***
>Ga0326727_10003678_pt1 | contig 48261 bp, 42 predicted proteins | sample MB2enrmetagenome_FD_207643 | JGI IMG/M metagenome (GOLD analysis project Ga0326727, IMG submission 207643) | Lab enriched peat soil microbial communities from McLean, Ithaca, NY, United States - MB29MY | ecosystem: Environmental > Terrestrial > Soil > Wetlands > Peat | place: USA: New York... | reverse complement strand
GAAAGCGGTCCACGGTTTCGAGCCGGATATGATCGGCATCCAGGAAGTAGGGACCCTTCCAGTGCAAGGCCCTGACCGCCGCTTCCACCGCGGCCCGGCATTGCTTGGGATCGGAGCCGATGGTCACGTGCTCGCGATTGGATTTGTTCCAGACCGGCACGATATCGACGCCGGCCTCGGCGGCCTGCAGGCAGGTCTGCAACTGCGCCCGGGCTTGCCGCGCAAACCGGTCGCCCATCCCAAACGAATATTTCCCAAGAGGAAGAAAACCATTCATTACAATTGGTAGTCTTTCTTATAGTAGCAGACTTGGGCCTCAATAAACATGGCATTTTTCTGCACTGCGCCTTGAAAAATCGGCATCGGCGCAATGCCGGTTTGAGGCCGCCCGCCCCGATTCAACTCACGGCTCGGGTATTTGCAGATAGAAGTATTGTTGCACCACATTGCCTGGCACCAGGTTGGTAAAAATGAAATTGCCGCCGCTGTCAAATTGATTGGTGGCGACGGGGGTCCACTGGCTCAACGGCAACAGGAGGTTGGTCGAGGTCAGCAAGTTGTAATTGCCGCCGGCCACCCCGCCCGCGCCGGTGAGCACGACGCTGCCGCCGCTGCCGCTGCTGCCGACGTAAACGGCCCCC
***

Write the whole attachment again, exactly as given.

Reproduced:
>Ga0326727_10003678_pt1 | contig 48261 bp, 42 predicted proteins | sample MB2enrmetagenome_FD_207643 | JGI IMG/M metagenome (GOLD analysis project Ga0326727, IMG submission 207643) | Lab enriched peat soil microbial communities from McLean, Ithaca, NY, United States - MB29MY | ecosystem: Environmental > Terrestrial > Soil > Wetlands > Peat | place: USA: New York... | reverse complement strand
GAAAGCGGTCCACGGTTTCGAGCCGGATATGATCGGCATCCAGGAAGTAGGGACCCTTCCAGTGCAAGGCCCTGACCGCCGCTTCCACCGCGGCCCGGCATTGCTTGGGATCGGAGCCGATGGTCACGTGCTCGCGATTGGATTTGTTCCAGACCGGCACGATATCGACGCCGGCCTCGGCGGCCTGCAGGCAGGTCTGCAACTGCGCCCGGGCTTGCCGCGCAAACCGGTCGCCCATCCCAAACGAATATTTCCCAAGAGGAAGAAAACCATTCATTACAATTGGTAGTCTTTCTTATAGTAGCAGACTTGGGCCTCAATAAACATGGCATTTTTCTGCACTGCGCCTTGAAAAATCGGCATCGGCGCAATGCCGGTTTGAGGCCGCCCGCCCCGATTCAACTCACGGCTCGGGTATTTGCAGATAGAAGTATTGTTGCACCACATTGCCTGGCACCAGGTTGGTAAAAATGAAATTGCCGCCGCTGTCAAATTGATTGGTGGCGACGGGGGTCCACTGGCTCAACGGCAACAGGAGGTTGGTCGAGGTCAGCAAGTTGTAATTGCCGCCGGCCACCCCGCCCGCGCCGGTGAGCACGACGCTGCCGCCGCTGCCGCTGCTGCCGACGTAAACGGCCCCC